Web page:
But what is the fund going to do  when the share buy back hits the 10% limit? As the market becomes aware that the share buy back has hit the limit and no further share buy back is expected, the discount may start to widen again.

What can a close end fund do with its treasury shares?

Sell back in the market will exert down pressure on the share price. NAV discount will widen.

Canceling the treasury share will reduce the fund size and make the trading of the fund more illiquid. Market will price in a discount on the lack of liquidity and the discount is expected to stay long term.

Can the short-sighted Laxey partner really help? The share price of one of their funds has dropped more than 50% since inception and the NAV discount is even wider than that of Icap's! More worrying is that two of their funds are being wound up and those invested since the fund was launched are suffering huge loss!

It is sometimes good to have new blood in and organisation but definitely not bad blood.

Click here to listen to BFM interview with Tan Teng Boo on 9 Nov 2012

Friday 2 November 2012

The LCC Business Model

LCCs are defined by their ability to achieve drastically reduced unit operating costs. As a result, the average airfares they offer can be substantially lower than those of other carriers. In their pursuit of keeping costs low, LCCs typically have most, but not necessarily all, of the following operating and financial characteristics:

Operating Characteristic

Primarily point-to-point services. Limited number of stops or transfers, avoiding costs associated with passenger transfers

Use of secondary airports, which are often less congested than primary airports, leading to higher levels of dispatch reliability and lower costs of delays and rescheduling of flights

Fast aircraft turnaround time, to maximize aircraft utilization and employee efficiency

Flight lengths of 600km to 2,500km (under four hours), operating ranges that are particularly efficient for short-haul LCC

Single fleet types, which reduce maintenance and training costs

Young fleets, leading to reduced aircraft maintenance costs when compared to fleets of older aircraft.

Medium capacity, jet aircraft (approximately 100 to 180 seats)

Single-class service, with higher seat densities than most similarly sized economy class cabins, resulting in the spreading of costs across a greater number of available seats to be sold, lowering overall average costs per passenger

Limited complimentary offerings. Catering (food/beverages) and checked baggage may be available only on a paid basis.

Limited cargo services, as they can add time to aircraft turnaround times

Flexible, entrepreneurial corporate cultures that may not exist at larger, entrenched carriers, that can result in more efficient operations and lower employee costs

Financial Characteristics

Lower-than-average airport costs. Secondary airport charges in many countries are often lower than those of larger, primary or hub airports. In addition, minimal congestion at secondary airports optimizes aircraft turnaround times

Lower-than-average airfares. Average airfares are usually lower at LCCs than at full-service carriers, enabled by their lower costs structures. Low passenger airfares at LCCs are also partially offset by their higher-than-average aircraft occupancy levels. Some LCC tickets are fully non-refundable and non-rebookable if the passenger cannot travel as originally planned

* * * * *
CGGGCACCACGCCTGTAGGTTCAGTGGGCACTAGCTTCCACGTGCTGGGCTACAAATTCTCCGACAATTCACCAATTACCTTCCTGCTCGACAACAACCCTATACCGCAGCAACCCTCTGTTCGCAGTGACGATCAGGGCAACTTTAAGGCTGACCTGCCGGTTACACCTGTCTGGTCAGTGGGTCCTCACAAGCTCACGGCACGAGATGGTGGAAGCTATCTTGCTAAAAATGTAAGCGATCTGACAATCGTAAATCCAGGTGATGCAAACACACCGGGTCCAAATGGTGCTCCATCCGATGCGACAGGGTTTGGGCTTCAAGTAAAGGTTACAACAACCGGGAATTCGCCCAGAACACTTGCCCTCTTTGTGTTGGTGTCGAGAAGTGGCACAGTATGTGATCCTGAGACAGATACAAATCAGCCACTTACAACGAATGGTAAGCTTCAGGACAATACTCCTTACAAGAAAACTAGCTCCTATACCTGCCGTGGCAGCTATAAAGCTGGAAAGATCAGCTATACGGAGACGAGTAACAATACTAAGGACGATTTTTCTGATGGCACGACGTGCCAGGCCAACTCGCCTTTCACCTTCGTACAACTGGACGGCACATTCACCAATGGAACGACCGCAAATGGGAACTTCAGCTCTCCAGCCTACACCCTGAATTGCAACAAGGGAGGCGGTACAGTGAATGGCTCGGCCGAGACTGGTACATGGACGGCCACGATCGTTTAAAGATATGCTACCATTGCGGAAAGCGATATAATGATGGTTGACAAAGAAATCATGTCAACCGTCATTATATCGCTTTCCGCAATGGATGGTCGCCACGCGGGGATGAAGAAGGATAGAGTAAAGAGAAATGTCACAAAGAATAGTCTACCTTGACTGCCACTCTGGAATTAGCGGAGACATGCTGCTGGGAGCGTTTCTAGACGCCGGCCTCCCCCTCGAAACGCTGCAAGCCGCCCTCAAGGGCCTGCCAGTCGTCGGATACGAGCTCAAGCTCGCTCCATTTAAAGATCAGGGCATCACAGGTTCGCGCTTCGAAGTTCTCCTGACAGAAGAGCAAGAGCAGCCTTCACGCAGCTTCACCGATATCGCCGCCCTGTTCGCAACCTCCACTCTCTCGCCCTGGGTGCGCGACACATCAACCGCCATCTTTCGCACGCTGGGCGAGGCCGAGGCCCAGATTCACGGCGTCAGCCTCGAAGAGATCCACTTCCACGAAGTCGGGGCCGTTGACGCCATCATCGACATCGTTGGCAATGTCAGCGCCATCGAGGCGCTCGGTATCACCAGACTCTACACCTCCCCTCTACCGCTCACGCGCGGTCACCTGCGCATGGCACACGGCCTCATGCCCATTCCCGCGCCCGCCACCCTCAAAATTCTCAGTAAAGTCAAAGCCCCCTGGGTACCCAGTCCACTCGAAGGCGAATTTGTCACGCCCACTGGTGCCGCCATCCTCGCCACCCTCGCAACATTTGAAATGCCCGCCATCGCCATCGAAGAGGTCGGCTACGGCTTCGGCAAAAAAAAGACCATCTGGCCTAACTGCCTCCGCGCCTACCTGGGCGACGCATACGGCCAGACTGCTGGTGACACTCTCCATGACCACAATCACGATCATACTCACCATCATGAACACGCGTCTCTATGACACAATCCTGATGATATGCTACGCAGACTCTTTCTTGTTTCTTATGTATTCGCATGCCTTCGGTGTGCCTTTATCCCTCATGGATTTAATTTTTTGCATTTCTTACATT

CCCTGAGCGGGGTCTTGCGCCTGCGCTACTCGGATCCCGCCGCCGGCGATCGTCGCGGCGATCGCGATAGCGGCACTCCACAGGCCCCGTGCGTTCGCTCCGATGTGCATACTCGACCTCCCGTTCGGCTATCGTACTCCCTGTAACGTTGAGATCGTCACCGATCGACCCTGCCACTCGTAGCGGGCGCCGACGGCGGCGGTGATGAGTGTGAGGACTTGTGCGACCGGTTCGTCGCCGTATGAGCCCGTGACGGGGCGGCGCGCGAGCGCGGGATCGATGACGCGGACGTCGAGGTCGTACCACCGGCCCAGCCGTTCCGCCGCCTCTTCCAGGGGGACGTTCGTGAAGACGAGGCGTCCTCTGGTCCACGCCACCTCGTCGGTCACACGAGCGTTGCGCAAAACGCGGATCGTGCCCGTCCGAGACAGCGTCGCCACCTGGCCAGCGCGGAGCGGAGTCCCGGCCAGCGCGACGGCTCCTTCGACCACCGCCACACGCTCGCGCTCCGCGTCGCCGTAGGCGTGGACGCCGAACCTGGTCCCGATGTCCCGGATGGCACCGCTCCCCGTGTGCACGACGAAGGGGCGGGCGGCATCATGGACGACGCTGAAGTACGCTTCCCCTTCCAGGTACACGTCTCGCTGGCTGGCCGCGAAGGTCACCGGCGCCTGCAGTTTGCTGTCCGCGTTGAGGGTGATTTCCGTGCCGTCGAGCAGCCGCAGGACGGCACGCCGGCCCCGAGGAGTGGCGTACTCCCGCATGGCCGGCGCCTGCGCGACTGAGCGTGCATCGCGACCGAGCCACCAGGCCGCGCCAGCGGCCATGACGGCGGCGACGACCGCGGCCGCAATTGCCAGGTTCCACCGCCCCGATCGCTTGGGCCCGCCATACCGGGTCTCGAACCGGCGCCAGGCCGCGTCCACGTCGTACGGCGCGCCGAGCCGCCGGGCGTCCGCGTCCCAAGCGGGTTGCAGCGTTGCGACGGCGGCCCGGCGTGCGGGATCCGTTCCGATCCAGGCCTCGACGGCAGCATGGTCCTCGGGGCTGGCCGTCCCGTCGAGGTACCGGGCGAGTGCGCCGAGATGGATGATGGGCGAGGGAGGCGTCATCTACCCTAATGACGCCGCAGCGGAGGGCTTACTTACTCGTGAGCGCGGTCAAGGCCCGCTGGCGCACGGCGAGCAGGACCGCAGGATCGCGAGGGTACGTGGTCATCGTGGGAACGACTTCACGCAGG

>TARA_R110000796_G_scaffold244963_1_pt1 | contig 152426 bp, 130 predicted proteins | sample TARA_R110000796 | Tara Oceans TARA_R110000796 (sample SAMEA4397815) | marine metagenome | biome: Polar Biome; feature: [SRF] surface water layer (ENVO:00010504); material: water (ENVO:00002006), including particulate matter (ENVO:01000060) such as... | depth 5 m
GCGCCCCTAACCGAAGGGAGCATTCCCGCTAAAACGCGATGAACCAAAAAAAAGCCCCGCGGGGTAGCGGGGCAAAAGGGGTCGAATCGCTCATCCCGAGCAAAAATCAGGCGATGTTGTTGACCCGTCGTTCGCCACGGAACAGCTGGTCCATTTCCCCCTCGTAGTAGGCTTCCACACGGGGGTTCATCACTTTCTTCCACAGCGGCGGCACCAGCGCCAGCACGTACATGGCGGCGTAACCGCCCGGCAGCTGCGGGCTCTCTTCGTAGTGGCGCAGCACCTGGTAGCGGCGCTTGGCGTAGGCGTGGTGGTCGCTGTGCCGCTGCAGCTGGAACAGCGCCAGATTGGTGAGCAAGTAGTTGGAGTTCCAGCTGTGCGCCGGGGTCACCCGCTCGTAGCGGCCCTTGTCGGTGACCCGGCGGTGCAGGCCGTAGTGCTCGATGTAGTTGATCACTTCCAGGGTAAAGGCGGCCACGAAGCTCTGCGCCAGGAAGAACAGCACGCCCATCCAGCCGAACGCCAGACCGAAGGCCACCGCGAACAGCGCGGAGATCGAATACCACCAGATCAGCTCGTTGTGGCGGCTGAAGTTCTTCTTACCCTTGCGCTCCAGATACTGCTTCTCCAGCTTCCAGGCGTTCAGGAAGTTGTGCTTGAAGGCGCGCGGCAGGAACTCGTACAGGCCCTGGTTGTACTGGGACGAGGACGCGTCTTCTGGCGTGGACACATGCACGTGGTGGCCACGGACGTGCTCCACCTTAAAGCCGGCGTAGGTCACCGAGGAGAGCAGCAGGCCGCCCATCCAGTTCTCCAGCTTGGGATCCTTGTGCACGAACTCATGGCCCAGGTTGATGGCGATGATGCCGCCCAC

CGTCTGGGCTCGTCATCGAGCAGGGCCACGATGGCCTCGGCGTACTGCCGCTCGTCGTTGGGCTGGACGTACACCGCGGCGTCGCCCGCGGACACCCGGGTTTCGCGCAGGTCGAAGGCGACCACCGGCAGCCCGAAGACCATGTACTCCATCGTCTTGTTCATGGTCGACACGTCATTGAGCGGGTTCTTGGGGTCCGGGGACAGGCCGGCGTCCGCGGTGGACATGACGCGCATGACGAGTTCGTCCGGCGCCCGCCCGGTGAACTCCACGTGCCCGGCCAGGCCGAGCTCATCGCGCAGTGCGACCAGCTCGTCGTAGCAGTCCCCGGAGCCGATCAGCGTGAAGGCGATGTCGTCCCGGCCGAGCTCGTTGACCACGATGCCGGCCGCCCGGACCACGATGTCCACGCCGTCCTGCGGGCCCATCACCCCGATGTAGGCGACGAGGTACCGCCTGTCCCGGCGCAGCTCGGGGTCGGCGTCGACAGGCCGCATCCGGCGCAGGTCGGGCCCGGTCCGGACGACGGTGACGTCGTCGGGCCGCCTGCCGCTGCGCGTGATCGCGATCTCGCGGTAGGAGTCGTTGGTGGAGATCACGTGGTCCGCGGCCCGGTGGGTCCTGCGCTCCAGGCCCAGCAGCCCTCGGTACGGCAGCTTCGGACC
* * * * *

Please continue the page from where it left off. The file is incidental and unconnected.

Ancillary revenues. LCCs usually charge for drinks and meals and some have only limited free checked baggage allowances. Some LCCs add surcharges to their airfares for items that would normally be covered as a normal operating expense (such as ticketing and administration fees). LCCs are often aggressive in the sale of ancillary travel products

Lower-than-average salary and benefits costs. New and fast-growing LCCs will have a high share of new employees, while long-standing carriers will have a high share of senior employees and associated salaries and benefits. Additionally, LCCs have shown higher productivity rates and therefore lower employee cost structures overall.

Low cost ticket distribution methods. A reliance on internal reservations systems, electronic tickets, and the internet, instead of privately owned reservations systems, paper tickets and travel agents or city ticket offices, significantly lowers LCC ticket sales costs.

Source: Strategic Airport Planning Ltd (The S-A-P Group)

Thursday 1 November 2012

Entitlement to Attend General Meeting

From notice of AGM:
For the purpose of determining who shall be entitled to attend this meeting, the Company shall be requesting the Bursa Malaysia Depository Sdn Bhd to make available to the Company, a Record of Depositors as at 6 November 2012. Only a Member whose name appears on this Record of Depositors shall be entitled to attend this meeting or appoint a proxy to attend and vote on his/her behalf 
Letter from
For non-shareowners, on the other hand, the opportunity to join us in this highly anticipated AGM is still possible. We look forward to calling you a shareowner. The last date to purchase the shares of Berhad (Stock code: ICAP 5108) is Thursday, 1 November 2012, from 9.00am to 5.00pm through your broker or remisier. 

From the above example, for one's name to be appeared on the record of depositors on the date which determine one's entitlement to attend general meetings, one should buy the stock T-3 or 3 trading days before the date.